It's hard to appreciate a truly extraordinary period in time when we are immersed in it, but this is one of those times. Central banks in all the major developed countries of the world have abandoned the familiar highways paved by a century of precedent and gone off road, searching for an uncharted route back to growth and stability. Let us hope they are not racing toward a bluff.
The European Central Bank is the latest institution to venture off the beaten path. Last week, ECB President Mario Draghi announced a series of actions aimed at boosting economic growth in the Euro area. For his previous promise to do "anything it takes," the central banker had earned the sobriquet of "Super Mario." How effective or risky his actions prove to be is unknowable, but without question they cannot be found in the textbooks.
First, President Draghi announced a further cut in the interest rate on large deposits at European banks from minus 0.1 percent to minus 0.4 percent. Let that sink in for just a moment: charging bank customers to accept and hold their deposits. Perhaps more remarkably, the announcement elicited relatively little commentary since the ECB was already imposing slightly negative rates and Japan moved its deposit rate into negative territory in January. Draghi merely steered the car further off the road.
Negative rates are a sign that traditional monetary policy can no longer operate effectively through the primary channel of regulating lending. At this stage of the game, the unspoken objective is to devalue the currency (the Euro) in order to make exports more competitive and support domestic manufacturers. This is a very long way from the primary mandate for a modern central bank.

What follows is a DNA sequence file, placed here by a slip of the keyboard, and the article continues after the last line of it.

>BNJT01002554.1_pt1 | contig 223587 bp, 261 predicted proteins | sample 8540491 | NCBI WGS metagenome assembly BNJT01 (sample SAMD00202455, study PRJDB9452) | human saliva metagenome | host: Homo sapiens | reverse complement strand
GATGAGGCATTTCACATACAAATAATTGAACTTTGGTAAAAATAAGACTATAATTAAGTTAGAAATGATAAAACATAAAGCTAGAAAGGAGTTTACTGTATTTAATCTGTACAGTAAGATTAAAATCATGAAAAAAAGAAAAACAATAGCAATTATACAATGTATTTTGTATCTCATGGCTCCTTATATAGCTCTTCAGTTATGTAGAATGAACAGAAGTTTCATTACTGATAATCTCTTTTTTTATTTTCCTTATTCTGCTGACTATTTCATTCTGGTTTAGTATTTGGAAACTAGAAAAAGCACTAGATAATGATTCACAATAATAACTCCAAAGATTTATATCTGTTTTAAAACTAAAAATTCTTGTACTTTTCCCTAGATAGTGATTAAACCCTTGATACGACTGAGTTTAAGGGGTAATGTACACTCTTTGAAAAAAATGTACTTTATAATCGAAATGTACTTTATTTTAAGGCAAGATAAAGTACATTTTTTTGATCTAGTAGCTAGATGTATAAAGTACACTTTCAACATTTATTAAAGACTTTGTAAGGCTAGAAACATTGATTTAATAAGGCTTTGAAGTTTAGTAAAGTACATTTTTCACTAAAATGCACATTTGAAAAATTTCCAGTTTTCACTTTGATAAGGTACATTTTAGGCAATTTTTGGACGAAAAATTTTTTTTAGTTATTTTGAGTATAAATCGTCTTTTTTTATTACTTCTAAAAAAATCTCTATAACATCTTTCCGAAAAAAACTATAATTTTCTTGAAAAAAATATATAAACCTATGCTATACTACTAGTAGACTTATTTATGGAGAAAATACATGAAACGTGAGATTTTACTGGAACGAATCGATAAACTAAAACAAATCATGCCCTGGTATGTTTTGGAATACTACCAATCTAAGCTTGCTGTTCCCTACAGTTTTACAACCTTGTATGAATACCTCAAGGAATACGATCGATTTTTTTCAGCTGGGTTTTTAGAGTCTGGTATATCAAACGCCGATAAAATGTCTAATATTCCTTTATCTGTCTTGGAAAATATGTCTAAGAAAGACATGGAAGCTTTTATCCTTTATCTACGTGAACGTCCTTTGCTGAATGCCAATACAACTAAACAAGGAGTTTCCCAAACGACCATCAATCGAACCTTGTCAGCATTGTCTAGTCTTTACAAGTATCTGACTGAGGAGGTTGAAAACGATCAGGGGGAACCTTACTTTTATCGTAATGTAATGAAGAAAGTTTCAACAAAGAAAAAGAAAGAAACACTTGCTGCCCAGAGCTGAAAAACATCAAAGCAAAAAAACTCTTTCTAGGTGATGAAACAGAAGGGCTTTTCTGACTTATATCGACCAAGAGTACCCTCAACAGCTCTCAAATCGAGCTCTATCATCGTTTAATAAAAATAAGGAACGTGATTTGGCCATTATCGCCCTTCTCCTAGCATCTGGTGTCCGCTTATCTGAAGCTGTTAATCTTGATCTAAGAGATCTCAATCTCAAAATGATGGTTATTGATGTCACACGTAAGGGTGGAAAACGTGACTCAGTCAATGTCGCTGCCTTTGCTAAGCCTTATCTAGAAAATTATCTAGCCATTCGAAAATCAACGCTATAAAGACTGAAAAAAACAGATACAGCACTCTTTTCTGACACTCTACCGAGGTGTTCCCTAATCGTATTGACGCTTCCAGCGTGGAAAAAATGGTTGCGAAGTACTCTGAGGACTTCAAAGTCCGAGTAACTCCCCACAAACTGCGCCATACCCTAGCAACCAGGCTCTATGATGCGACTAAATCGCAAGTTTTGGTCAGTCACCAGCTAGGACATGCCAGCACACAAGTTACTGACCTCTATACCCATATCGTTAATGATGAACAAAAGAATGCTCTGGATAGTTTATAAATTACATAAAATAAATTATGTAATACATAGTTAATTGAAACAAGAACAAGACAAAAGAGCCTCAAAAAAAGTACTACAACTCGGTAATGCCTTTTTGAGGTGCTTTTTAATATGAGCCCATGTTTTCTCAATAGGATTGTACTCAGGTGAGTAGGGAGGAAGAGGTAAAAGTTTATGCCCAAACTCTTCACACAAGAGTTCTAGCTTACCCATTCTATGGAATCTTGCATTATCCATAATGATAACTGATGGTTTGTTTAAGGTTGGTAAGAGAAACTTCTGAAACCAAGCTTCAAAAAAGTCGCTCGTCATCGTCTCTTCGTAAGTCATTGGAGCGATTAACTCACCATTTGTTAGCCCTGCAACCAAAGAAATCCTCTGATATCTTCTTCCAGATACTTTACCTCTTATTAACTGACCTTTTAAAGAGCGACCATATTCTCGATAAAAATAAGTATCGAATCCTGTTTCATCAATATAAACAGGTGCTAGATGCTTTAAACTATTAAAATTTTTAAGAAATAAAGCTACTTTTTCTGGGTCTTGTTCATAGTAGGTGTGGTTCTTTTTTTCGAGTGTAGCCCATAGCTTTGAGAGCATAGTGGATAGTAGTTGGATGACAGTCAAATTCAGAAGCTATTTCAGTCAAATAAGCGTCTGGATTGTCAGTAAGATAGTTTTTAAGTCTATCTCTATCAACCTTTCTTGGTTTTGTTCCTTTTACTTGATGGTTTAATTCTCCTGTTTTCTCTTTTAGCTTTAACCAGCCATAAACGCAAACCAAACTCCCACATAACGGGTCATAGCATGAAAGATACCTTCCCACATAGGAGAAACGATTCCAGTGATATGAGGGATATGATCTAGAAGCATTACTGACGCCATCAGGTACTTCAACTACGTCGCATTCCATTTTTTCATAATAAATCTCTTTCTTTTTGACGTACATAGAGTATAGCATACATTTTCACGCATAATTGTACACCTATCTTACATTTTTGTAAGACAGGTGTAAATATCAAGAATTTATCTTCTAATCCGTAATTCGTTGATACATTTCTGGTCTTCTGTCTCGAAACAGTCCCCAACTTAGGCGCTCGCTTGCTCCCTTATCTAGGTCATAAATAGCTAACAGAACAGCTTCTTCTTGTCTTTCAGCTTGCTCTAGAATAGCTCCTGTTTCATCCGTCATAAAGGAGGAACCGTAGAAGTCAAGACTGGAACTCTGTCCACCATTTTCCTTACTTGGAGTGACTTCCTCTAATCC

Next, Super Mario announced an expansion in the current bondbuying program, known colloquially as quantitative easing or QE. This weapon was rolled out in 2014 and was patterned after the Federal Reserve's own six-year bond-buying spree that ended about the same time. In a nutshell, the central bank creates money and uses that new cash to buy and hold bonds issued by governments of EU member countries. Draghi said the ECB will increase bond purchases from 60 billion Euros per month to 80 billion (U.S. $87 billion).
Only here, another problem appears: the ECB is already buying up most of the government debt issues in Europe. So beginning next month, the central bank will start purchasing corporate bonds as well. This move is highly unorthodox, as most central banks operate under constraints that require holding only bonds guaranteed by governments or agencies within governments. Mario veers further into the weeds.
Just as negative rates clogged up the loan channel, quantitative easing has distorted price signals in the bond markets. What materialized instead in the U.S. and is likely in Europe is a migration of investor capital out of bonds and into riskier assets like stocks and real estate. Of course, this gambit has had the unintended (or maybe intended) consequence of increasing wealth and income inequality, with the hope that some of the benefit will trickle down.
There is little debate that central banks have ventured far from their traditional routes. The question to be resolved is to what effect when measured against the eventual costs, yet to be determined. What is clear is that monetary authorities are responding to the refusal of elected officials in Europe, Japan and the United State to adopt progrowth fiscal policies like tax reform and regulatory relief. And that dynamic seems unlikely to change in the near term. Enjoy the ride.
Christopher A. Hopkins, CFA, is a vice president and portfolio manager for Barnett & Co. in Chattanooga.